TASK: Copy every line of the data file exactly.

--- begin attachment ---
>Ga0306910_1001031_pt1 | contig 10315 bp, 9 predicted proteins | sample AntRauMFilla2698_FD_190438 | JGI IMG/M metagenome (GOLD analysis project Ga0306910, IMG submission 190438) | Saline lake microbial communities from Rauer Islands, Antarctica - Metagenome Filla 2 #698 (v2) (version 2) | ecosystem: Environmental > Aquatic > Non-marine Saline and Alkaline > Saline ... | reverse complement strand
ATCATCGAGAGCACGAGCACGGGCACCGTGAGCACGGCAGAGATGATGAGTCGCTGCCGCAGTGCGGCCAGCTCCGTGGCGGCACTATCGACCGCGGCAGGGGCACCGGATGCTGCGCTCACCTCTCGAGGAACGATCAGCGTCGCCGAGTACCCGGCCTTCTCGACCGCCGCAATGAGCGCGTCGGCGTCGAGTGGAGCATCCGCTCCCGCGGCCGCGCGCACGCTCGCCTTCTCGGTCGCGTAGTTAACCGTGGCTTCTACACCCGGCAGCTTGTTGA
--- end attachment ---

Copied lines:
>Ga0306910_1001031_pt1 | contig 10315 bp, 9 predicted proteins | sample AntRauMFilla2698_FD_190438 | JGI IMG/M metagenome (GOLD analysis project Ga0306910, IMG submission 190438) | Saline lake microbial communities from Rauer Islands, Antarctica - Metagenome Filla 2 #698 (v2) (version 2) | ecosystem: Environmental > Aquatic > Non-marine Saline and Alkaline > Saline ... | reverse complement strand
ATCATCGAGAGCACGAGCACGGGCACCGTGAGCACGGCAGAGATGATGAGTCGCTGCCGCAGTGCGGCCAGCTCCGTGGCGGCACTATCGACCGCGGCAGGGGCACCGGATGCTGCGCTCACCTCTCGAGGAACGATCAGCGTCGCCGAGTACCCGGCCTTCTCGACCGCCGCAATGAGCGCGTCGGCGTCGAGTGGAGCATCCGCTCCCGCGGCCGCGCGCACGCTCGCCTTCTCGGTCGCGTAGTTAACCGTGGCTTCTACACCCGGCAGCTTGTTGA